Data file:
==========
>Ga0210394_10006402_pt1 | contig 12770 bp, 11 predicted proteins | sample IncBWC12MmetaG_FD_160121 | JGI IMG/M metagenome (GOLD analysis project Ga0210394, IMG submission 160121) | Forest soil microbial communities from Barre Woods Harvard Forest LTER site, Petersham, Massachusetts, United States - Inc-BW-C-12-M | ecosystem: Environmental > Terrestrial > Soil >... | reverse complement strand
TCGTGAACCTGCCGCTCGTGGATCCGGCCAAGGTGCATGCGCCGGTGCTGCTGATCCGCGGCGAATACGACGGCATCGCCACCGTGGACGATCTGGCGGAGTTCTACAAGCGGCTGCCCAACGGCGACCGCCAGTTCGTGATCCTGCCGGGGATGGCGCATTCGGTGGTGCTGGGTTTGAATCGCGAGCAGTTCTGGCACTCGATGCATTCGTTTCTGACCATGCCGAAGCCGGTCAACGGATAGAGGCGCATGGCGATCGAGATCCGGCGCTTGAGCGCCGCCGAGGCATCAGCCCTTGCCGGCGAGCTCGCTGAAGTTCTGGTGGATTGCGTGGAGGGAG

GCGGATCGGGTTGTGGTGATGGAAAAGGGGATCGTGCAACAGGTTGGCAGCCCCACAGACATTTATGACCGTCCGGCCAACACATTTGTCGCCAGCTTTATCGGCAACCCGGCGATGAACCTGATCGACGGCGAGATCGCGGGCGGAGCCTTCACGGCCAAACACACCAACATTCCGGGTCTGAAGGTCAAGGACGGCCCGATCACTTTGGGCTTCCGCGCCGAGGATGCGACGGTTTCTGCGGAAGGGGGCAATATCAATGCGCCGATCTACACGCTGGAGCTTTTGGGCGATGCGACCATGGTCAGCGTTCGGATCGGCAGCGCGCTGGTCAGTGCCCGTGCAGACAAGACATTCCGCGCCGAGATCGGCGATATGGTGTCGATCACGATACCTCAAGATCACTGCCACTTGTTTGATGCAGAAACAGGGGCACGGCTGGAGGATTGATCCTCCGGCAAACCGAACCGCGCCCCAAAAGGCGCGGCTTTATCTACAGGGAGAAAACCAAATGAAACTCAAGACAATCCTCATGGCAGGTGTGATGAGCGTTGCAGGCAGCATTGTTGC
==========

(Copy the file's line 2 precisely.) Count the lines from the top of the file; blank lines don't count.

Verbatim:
TCGTGAACCTGCCGCTCGTGGATCCGGCCAAGGTGCATGCGCCGGTGCTGCTGATCCGCGGCGAATACGACGGCATCGCCACCGTGGACGATCTGGCGGAGTTCTACAAGCGGCTGCCCAACGGCGACCGCCAGTTCGTGATCCTGCCGGGGATGGCGCATTCGGTGGTGCTGGGTTTGAATCGCGAGCAGTTCTGGCACTCGATGCATTCGTTTCTGACCATGCCGAAGCCGGTCAACGGATAGAGGCGCATGGCGATCGAGATCCGGCGCTTGAGCGCCGCCGAGGCATCAGCCCTTGCCGGCGAGCTCGCTGAAGTTCTGGTGGATTGCGTGGAGGGAG